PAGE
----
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[464] suggesting that he might be able to see his wife, at the same time, I was prompted to select him. There was one ambulance (broken) for repair, and one under the care of Captain Dunton, Chief Quartermaster of the District of Jacksonville; two were in the use of the Department Commander at Hilton Head, and one was left at St. Helena Island, belonging to Seventh Connecticut volunteers.

2. The opinion of the Medical Director was verbal, as usual, and might have been construed as direction, instruction or order, but had not been insisted upon, after my explanations were given. Should I have received a written order, direction or instruction, its execution would have required the endorsement “Official” from the General commanding, by the Assistant Adjutant-General. In the the particular case referred to, I had received a telegram from the Medical Director, then at Jacksonville, delivered at Sanderson, ten miles in advance of Barber's, when, by instructions, I had given the day previous, our sick and wounded were already on the way to Jacksonville, under charge of Assistant Surgeon P. Rector, then of the One Hundred and Fifteenth New York volunteers, who will fully explain the delay on the road.

3. Articles furnished by Sanitary Commission before the battle of Olustee were, together with the regimental stores, brought to Baldwin by car, and thence by wheel to Barber's, arriving there the evening previous to the battle. Assistant Surgeon Greenleaf had charge of them, and can state the number of boxes, the car and wagons. Articles furnished by the Sanitary Commission after the battle, and on my telegram to Surgeon Smith, came to Baldwin by car. Mr. A. B. Day, came along with them, and Assistant Surgeon Tremain, Twenty-fourth Massachusetts volunteers. The Doctor will give all information in regard to kind and quantity. The medicine chest of Forty-eighth New York volunteers was left at Barber's, and most of their stores were, together with baggage, commissary stores, muskets, &c., destroyed, to gain every available transportation for our wounded.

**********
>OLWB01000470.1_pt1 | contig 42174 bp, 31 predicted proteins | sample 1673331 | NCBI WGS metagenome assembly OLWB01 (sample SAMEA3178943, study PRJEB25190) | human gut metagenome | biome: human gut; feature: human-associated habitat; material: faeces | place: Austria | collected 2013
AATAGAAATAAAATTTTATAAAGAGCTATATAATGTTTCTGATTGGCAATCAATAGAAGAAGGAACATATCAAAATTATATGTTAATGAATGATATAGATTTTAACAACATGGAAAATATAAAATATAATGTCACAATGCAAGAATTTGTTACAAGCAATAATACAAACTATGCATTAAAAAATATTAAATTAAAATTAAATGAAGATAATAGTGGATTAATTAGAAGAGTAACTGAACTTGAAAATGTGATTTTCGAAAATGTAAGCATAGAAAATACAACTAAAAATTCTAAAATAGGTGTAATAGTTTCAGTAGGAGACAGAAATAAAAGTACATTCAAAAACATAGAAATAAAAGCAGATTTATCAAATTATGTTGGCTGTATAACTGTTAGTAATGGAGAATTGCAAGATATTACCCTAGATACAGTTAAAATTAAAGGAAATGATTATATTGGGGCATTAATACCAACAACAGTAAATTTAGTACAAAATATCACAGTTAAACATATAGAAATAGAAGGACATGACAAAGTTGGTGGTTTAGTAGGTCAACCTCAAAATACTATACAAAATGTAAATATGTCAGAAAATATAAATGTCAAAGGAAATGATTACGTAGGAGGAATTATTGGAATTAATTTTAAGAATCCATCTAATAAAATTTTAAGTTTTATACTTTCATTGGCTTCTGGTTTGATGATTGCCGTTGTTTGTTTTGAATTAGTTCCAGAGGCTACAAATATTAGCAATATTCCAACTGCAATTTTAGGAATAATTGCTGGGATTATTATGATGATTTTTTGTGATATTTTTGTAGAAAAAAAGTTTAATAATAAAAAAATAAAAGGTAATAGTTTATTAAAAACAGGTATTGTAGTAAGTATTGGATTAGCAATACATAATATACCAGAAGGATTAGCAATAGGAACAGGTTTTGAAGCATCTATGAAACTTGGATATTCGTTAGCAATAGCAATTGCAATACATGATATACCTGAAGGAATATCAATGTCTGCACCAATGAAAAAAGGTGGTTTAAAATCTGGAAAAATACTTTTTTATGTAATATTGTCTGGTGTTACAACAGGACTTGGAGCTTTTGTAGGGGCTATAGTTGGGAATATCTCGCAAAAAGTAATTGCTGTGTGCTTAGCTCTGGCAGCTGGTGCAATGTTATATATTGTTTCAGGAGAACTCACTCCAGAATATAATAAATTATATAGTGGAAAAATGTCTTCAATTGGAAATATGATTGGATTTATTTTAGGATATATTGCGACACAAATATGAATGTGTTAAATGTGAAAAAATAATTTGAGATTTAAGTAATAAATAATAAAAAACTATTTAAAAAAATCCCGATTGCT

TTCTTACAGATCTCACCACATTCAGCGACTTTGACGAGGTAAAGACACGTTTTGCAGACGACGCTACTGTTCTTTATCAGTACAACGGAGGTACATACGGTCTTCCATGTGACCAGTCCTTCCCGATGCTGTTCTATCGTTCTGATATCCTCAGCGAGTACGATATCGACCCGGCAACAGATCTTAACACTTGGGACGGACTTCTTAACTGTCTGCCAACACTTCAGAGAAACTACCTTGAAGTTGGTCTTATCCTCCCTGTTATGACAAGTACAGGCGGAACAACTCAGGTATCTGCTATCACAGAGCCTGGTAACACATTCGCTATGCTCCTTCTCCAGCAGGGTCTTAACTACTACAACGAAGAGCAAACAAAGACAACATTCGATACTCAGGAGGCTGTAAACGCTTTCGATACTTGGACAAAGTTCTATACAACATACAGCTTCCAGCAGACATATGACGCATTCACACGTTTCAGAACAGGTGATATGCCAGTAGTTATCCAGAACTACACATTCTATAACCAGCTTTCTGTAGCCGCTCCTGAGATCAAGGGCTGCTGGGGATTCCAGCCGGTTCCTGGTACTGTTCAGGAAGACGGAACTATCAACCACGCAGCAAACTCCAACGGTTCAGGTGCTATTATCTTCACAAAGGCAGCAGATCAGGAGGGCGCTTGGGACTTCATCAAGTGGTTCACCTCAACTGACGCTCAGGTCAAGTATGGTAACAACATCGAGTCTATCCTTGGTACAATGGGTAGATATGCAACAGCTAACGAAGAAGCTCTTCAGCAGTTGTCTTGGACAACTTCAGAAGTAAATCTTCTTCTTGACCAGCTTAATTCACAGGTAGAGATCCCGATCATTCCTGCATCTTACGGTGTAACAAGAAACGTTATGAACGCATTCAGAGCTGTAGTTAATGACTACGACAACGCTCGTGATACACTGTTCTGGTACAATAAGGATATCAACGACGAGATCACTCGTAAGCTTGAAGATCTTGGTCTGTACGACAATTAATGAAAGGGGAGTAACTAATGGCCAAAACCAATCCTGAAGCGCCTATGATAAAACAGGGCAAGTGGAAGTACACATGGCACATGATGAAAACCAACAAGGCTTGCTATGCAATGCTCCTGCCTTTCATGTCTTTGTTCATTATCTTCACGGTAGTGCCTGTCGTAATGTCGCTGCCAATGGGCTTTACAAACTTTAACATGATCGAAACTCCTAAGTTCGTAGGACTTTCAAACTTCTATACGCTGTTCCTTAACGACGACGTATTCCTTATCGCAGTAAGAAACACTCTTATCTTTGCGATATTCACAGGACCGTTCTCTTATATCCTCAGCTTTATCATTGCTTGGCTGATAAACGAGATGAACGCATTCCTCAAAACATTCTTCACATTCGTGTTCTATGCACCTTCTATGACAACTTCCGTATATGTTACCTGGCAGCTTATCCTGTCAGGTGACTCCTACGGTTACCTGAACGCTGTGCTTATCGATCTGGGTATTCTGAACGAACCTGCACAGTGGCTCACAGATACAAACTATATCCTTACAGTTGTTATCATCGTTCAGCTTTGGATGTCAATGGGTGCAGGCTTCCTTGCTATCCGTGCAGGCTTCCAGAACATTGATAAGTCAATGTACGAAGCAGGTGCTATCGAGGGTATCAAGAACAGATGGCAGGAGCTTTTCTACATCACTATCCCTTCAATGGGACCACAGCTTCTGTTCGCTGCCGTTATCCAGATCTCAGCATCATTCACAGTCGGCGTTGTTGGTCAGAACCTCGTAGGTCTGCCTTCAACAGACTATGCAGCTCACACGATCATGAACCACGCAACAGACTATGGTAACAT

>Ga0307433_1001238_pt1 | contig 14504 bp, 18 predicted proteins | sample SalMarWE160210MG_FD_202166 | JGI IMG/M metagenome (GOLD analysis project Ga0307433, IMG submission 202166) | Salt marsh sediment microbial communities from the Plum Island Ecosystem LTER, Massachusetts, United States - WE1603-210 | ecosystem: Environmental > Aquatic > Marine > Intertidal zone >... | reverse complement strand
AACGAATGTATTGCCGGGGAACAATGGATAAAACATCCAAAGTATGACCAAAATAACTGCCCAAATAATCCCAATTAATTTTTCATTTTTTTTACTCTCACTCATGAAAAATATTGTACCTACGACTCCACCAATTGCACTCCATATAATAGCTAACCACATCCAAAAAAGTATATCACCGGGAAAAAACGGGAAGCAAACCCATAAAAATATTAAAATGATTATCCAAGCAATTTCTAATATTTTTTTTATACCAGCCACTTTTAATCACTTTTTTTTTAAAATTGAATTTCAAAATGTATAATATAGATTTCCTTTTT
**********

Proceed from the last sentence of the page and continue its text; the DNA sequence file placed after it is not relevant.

4. Returning from the front on the thirteenth, I started with the General twenty-four hours after the sick and wounded, but arrived, riding from Sanderson through in the night, twenty-four hours before them at Jacksonville. The delay, as stated in “2,” will be explained by Assistant-Surgeon Rector.

5. I respectfully refer to my monthly report of medical officers in the command. The regiments and detachments engaged had their medical officers present, as mentioned in that report. The medical officers all have done their duty — it becomes a civilian only to be meritorious. The number of seriously wounded, coming under my observation, was not above three hundred. There were, to my knowledge, only three amputations.

I am, sir, very respectfully, your obedient servant,

Dr. Adolf Majer, Surgeon U. S. V.

Hilton head, S. C., April 8, 1864.
sir: In your communication to me of this date, you say: “Should I have received a written order, instruction or direction, its execution would have required the endorsement Official from the General commanding, by the Assistant Adjutant-General.” Am I to infer from this that you will not obey a “written order, instruction or direction” given by the Medical Director of this department, unless that written order, instruction or direction is made official by the General commanding, or his Adjutant-General.

I am, sir, very respectfully, your obedient servant,

Ebn. Swift, Surgeon, U. S. A., Medical Director To Surgeon Adolf Majer, Surgeon, U. S. V., (present.)

Hilton head, S. C., April 8, 1864.
sir: The charge of the ambulances is, if I am correct, by Army Regulations, given to the Quartermaster Department, and I would, however I might try to enforce an order from the Medical Director's Office, have to provide myself with an “official” endorsement from the Adjutant-General's Office for the compliance on the part of quartermasters. Any order, instruction, direction or wish from my superior officer of the Medical Department has been, is and always will be strictly obeyed by me, to whom good order and military discipline is not only a habit, but I may say a religion, in medical matters. My observation in to-day's communication has only a bearing to the ambulances. I am sorry it has received a general application.

I am, sir, very respectfully your obedient servant,

Dr. Adolf Majer, Surgeon U. S. V. Surgeon Ebn. Swift, U. S. A., Medical Director, Department of the South, Hilton Head, S. C.

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